16.3 System Configuration via /etc/sysconfig
The main configuration of SUSE Linux Enterprise is controlled by the configuration
files in /etc/sysconfig. The individual files in
/etc/sysconfig are only read by the scripts to which
they are relevant. This ensures that network settings, for example,
only need to
be parsed by network-related scripts. Many other system configuration
files are generated according to the settings in
/etc/sysconfig. This task is performed by SuSEconfig.
For example, if you change the network configuration, SuSEconfig
might make changes to the file /etc/host.conf
because this is one of the files relevant for the network configuration.
This concept allows most configurations to be made in one
central place without fiddling with different configuration files
at different places of the operating system.
There are two ways to edit the system configuration. Either use the
YaST sysconfig Editor or edit the configuration files manually.
16.3.1 Changing the System Configuration Using the YaST sysconfig
The YaST sysconfig editor provides an easy-to-use front-end to system
configuration. Without any knowledge of the actual location of the
configuration variable you need to change, you can just use the built-in
search function of this module, change the value of the configuration
variable as needed, and let YaST take care of applying these changes,
updating configurations that depend on the values set in
sysconfig and restarting services.
WARNING: Modifying /etc/sysconfig/* Files Can
Damage Your Installation
Do not modify the /etc/sysconfig
files if you lack previous experience and knowledge. It could do
considerable damage to your system. The files in
/etc/sysconfig include a short
comment for each variable to explain what effect they actually have.
Figure 16-2 System Configuration Using the sysconfig Editor
The YaST sysconfig dialog is split into three parts. The left part of the
dialog shows a tree view of all configurable variables. When you select a
variable, the right part displays both the current selection and the
current setting of this variable. Below, a third window displays a short
description of the variable's purpose, possible values, the default value,
and the actual configuration file from which this variable originates. The
dialog also provides information about which configuration script is
executed after changing the variable and which new service is started as a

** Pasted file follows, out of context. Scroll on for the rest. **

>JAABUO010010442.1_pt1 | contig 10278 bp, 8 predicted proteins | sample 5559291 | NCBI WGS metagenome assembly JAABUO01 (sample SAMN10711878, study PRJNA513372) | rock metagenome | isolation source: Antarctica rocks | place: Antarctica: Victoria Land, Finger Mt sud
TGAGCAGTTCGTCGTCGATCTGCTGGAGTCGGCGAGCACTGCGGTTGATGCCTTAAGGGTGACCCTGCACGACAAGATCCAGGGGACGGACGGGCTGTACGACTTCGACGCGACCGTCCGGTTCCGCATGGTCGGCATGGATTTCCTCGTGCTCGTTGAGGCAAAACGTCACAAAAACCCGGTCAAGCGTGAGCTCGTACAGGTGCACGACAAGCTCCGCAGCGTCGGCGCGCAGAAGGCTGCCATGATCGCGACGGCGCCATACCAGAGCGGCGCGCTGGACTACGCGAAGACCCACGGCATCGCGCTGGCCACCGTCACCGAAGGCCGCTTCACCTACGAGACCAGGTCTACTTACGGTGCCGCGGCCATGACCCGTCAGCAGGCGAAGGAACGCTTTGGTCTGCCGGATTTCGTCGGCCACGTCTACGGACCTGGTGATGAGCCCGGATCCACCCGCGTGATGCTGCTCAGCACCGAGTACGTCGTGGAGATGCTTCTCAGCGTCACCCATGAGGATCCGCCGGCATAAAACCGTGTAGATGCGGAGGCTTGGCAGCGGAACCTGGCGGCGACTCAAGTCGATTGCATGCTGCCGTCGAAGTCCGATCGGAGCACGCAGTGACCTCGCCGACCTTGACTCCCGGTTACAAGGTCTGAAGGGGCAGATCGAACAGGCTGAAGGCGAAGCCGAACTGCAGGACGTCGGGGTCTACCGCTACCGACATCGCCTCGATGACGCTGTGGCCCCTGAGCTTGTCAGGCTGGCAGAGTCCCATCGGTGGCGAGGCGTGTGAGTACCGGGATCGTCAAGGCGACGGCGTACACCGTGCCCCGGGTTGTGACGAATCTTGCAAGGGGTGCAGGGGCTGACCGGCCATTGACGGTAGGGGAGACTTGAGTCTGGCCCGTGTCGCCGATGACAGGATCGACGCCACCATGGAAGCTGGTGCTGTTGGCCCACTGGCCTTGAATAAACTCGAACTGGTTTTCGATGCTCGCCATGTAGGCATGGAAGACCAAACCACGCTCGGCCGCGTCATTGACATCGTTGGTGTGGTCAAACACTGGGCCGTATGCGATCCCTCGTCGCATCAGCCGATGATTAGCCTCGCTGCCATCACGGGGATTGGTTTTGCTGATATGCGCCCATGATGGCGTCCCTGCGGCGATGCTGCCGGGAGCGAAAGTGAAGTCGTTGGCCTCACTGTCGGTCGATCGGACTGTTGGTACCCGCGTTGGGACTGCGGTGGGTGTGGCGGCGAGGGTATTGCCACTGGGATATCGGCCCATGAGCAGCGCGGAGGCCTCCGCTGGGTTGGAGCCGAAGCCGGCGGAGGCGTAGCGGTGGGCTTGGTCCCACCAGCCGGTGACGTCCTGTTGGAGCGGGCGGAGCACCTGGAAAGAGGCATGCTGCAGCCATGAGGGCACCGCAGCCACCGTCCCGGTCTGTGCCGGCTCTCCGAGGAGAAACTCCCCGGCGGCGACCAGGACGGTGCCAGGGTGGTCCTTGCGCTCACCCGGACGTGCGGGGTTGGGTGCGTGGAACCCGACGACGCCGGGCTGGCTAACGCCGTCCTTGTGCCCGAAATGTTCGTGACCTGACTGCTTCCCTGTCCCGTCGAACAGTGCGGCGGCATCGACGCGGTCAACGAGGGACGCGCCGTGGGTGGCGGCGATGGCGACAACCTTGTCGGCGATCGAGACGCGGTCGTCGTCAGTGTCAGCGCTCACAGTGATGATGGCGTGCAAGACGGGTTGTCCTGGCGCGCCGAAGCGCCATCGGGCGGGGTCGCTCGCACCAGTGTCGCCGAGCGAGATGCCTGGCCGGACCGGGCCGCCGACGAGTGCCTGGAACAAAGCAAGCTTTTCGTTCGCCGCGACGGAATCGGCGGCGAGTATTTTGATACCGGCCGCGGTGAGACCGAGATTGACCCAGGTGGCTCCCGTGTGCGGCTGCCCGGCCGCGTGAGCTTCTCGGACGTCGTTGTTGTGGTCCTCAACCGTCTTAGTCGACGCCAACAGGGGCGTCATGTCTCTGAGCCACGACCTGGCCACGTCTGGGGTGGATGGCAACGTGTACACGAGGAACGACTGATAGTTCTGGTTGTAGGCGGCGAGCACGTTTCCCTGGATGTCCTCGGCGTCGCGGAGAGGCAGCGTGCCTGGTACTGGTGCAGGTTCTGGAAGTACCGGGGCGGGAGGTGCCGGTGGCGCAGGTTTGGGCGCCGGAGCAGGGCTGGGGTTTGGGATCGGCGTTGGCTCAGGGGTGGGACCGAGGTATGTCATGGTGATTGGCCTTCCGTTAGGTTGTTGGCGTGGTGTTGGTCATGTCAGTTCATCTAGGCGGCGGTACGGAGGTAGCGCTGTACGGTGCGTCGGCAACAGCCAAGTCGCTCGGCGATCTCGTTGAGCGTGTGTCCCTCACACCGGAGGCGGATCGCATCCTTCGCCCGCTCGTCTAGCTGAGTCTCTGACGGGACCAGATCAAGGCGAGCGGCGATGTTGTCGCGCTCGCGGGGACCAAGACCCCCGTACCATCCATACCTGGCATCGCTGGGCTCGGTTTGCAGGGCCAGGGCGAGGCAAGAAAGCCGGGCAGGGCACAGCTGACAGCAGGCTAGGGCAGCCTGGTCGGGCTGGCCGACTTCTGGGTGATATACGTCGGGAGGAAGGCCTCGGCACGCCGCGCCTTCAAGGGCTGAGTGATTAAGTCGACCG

result of the change. YaST prompts you to confirm your changes and
informs you which scripts will be executed after you leave the dialog by
selecting . Also select the services and scripts
to skip for now, so they are started later. YaST applies all changes
automatically and restarts any services involved for your changes to take
16.3.2 Changing the System Configuration Manually
To manually change the system configuration, proceed as follows
Bring the system into single user mode (runlevel 1) with
Change the configuration files as needed with an editor of your choice.
If you do not use YaST to change the configuration files in
/etc/sysconfig, make sure
that empty variable values are represented by two quotation marks
(KEYTABLE="") and that
values with blanks in them are enclosed in quotation marks. Values
consisting of one word only do not need to be quoted.
Execute SuSEconfig to make sure that the changes take
Bring your system back to the previous runlevel with a command like
default_runlevel with the default runlevel of
the system. Choose 5 if you want to return to
full multiuser with network and X or choose 3 if you
prefer to work in full multiuser with network.
This procedure is mainly relevant when changing systemwide settings, such
as the network configuration. Small changes should not require going into
single user mode, but you may still do so to make absolutely sure that
all the programs concerned are correctly restarted.
HINT: Configuring Automated System Configuration
To disable the automated system configuration by SuSEconfig,
set the variable ENABLE_SUSECONFIG in
/etc/sysconfig/suseconfig to no. Do
not disable SuSEconfig if you want to use the SUSE installation
support. It is also possible to disable the autoconfiguration partially.